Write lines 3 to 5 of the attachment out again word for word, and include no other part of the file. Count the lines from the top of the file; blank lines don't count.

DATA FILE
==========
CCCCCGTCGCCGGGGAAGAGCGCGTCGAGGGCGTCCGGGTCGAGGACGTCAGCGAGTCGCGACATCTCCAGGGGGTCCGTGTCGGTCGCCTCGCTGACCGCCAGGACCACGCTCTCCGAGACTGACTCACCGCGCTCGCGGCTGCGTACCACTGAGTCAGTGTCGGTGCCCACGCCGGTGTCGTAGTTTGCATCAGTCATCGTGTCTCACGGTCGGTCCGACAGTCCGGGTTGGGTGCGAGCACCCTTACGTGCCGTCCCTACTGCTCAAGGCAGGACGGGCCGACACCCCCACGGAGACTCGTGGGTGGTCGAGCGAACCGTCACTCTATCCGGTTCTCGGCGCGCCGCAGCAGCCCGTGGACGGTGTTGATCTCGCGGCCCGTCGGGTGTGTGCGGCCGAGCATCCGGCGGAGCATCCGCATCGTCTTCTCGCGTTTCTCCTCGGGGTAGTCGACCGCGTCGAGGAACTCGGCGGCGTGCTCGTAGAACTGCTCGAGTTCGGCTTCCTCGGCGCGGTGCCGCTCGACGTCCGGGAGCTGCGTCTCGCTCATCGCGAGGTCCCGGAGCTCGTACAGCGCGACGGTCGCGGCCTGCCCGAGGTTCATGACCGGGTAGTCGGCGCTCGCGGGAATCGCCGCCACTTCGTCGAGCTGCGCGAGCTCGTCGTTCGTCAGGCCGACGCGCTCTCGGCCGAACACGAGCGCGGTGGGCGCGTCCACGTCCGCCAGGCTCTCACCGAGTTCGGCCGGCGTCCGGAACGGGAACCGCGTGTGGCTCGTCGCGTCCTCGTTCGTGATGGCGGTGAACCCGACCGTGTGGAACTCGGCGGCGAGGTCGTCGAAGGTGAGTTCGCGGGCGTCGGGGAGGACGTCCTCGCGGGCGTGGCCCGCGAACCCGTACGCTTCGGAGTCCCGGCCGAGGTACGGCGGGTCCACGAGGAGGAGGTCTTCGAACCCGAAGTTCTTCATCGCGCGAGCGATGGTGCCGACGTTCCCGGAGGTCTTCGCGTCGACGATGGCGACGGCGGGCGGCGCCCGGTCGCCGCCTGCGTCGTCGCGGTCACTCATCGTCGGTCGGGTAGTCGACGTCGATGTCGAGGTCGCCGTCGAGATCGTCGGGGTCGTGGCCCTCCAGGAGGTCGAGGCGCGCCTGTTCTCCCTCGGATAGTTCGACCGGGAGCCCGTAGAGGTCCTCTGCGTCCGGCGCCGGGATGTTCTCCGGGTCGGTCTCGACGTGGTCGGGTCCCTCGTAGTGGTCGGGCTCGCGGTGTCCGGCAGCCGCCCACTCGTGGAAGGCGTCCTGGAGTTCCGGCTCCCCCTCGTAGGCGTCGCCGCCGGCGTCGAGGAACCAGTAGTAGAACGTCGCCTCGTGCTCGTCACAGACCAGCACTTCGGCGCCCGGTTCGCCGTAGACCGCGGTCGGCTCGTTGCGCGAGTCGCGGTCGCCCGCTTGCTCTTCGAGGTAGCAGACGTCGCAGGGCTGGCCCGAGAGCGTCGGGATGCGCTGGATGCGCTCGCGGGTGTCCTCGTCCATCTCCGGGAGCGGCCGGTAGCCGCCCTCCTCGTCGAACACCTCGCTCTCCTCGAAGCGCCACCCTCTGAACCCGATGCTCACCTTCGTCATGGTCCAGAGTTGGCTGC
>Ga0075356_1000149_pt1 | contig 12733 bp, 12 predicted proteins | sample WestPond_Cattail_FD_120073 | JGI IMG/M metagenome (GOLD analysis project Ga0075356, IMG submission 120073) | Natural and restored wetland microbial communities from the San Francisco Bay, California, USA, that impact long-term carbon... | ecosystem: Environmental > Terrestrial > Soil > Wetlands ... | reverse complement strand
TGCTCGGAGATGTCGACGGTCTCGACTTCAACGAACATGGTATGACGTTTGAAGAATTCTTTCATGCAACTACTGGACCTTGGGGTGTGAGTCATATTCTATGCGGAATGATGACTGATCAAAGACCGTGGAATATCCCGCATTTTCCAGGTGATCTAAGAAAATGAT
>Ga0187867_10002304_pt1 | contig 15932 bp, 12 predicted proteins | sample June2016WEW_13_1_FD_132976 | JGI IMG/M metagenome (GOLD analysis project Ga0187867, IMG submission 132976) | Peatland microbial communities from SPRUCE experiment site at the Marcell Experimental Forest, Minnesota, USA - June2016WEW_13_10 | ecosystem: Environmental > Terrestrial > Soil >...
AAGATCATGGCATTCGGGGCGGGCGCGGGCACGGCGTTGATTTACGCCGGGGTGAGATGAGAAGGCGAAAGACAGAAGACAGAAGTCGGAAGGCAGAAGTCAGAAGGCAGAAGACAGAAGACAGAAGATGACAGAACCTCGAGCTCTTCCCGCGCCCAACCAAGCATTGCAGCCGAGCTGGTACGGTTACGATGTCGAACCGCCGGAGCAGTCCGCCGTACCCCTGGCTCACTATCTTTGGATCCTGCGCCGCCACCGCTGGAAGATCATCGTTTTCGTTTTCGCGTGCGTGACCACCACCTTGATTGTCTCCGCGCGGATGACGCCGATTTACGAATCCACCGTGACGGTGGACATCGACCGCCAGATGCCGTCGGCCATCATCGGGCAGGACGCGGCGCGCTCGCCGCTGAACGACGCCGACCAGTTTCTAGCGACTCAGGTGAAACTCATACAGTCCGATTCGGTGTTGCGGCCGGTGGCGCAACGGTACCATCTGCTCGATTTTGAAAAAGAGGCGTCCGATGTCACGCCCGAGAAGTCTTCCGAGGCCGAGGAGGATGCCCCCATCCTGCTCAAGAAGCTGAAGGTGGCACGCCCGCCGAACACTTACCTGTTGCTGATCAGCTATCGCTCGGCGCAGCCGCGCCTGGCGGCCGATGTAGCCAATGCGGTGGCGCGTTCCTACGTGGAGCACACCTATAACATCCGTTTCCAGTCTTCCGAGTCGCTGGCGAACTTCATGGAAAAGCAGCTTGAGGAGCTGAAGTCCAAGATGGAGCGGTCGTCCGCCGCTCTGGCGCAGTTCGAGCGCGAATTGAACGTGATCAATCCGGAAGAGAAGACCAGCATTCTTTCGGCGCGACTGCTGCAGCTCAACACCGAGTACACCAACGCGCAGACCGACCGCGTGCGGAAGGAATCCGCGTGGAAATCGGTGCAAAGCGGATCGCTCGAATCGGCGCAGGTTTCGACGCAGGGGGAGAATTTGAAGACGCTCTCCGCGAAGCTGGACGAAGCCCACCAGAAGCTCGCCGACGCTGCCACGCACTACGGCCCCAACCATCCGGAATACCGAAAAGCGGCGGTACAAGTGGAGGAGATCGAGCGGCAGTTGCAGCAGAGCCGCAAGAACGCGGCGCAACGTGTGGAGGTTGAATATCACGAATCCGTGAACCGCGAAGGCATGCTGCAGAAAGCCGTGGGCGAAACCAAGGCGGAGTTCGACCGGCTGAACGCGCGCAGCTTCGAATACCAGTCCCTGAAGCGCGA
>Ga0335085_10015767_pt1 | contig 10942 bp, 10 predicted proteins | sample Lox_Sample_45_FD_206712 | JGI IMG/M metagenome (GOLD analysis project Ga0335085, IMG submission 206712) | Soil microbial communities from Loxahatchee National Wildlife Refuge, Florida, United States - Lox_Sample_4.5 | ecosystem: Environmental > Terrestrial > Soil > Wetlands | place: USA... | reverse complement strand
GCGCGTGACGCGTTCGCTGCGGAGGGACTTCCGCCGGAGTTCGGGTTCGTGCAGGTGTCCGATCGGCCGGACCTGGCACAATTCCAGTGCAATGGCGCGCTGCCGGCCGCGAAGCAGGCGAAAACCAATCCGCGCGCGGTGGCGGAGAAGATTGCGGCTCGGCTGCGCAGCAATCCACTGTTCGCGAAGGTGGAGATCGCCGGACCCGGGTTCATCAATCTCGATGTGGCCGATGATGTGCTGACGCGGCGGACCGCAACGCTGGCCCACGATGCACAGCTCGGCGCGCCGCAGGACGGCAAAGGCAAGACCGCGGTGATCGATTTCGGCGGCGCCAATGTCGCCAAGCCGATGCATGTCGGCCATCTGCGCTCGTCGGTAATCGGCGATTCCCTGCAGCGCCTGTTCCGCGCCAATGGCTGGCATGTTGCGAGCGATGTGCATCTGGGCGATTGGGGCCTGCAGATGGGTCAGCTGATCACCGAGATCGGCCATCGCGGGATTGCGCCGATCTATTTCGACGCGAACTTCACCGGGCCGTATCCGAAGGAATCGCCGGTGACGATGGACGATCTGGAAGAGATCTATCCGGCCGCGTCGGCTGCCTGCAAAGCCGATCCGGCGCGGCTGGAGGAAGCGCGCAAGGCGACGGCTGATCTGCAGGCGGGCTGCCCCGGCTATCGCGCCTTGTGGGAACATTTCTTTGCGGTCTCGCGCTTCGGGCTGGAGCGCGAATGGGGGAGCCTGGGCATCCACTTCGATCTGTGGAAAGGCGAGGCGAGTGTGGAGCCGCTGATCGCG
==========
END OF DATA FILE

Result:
TGCTCGGAGATGTCGACGGTCTCGACTTCAACGAACATGGTATGACGTTTGAAGAATTCTTTCATGCAACTACTGGACCTTGGGGTGTGAGTCATATTCTATGCGGAATGATGACTGATCAAAGACCGTGGAATATCCCGCATTTTCCAGGTGATCTAAGAAAATGAT
>Ga0187867_10002304_pt1 | contig 15932 bp, 12 predicted proteins | sample June2016WEW_13_1_FD_132976 | JGI IMG/M metagenome (GOLD analysis project Ga0187867, IMG submission 132976) | Peatland microbial communities from SPRUCE experiment site at the Marcell Experimental Forest, Minnesota, USA - June2016WEW_13_10 | ecosystem: Environmental > Terrestrial > Soil >...
AAGATCATGGCATTCGGGGCGGGCGCGGGCACGGCGTTGATTTACGCCGGGGTGAGATGAGAAGGCGAAAGACAGAAGACAGAAGTCGGAAGGCAGAAGTCAGAAGGCAGAAGACAGAAGACAGAAGATGACAGAACCTCGAGCTCTTCCCGCGCCCAACCAAGCATTGCAGCCGAGCTGGTACGGTTACGATGTCGAACCGCCGGAGCAGTCCGCCGTACCCCTGGCTCACTATCTTTGGATCCTGCGCCGCCACCGCTGGAAGATCATCGTTTTCGTTTTCGCGTGCGTGACCACCACCTTGATTGTCTCCGCGCGGATGACGCCGATTTACGAATCCACCGTGACGGTGGACATCGACCGCCAGATGCCGTCGGCCATCATCGGGCAGGACGCGGCGCGCTCGCCGCTGAACGACGCCGACCAGTTTCTAGCGACTCAGGTGAAACTCATACAGTCCGATTCGGTGTTGCGGCCGGTGGCGCAACGGTACCATCTGCTCGATTTTGAAAAAGAGGCGTCCGATGTCACGCCCGAGAAGTCTTCCGAGGCCGAGGAGGATGCCCCCATCCTGCTCAAGAAGCTGAAGGTGGCACGCCCGCCGAACACTTACCTGTTGCTGATCAGCTATCGCTCGGCGCAGCCGCGCCTGGCGGCCGATGTAGCCAATGCGGTGGCGCGTTCCTACGTGGAGCACACCTATAACATCCGTTTCCAGTCTTCCGAGTCGCTGGCGAACTTCATGGAAAAGCAGCTTGAGGAGCTGAAGTCCAAGATGGAGCGGTCGTCCGCCGCTCTGGCGCAGTTCGAGCGCGAATTGAACGTGATCAATCCGGAAGAGAAGACCAGCATTCTTTCGGCGCGACTGCTGCAGCTCAACACCGAGTACACCAACGCGCAGACCGACCGCGTGCGGAAGGAATCCGCGTGGAAATCGGTGCAAAGCGGATCGCTCGAATCGGCGCAGGTTTCGACGCAGGGGGAGAATTTGAAGACGCTCTCCGCGAAGCTGGACGAAGCCCACCAGAAGCTCGCCGACGCTGCCACGCACTACGGCCCCAACCATCCGGAATACCGAAAAGCGGCGGTACAAGTGGAGGAGATCGAGCGGCAGTTGCAGCAGAGCCGCAAGAACGCGGCGCAACGTGTGGAGGTTGAATATCACGAATCCGTGAACCGCGAAGGCATGCTGCAGAAAGCCGTGGGCGAAACCAAGGCGGAGTTCGACCGGCTGAACGCGCGCAGCTTCGAATACCAGTCCCTGAAGCGCGA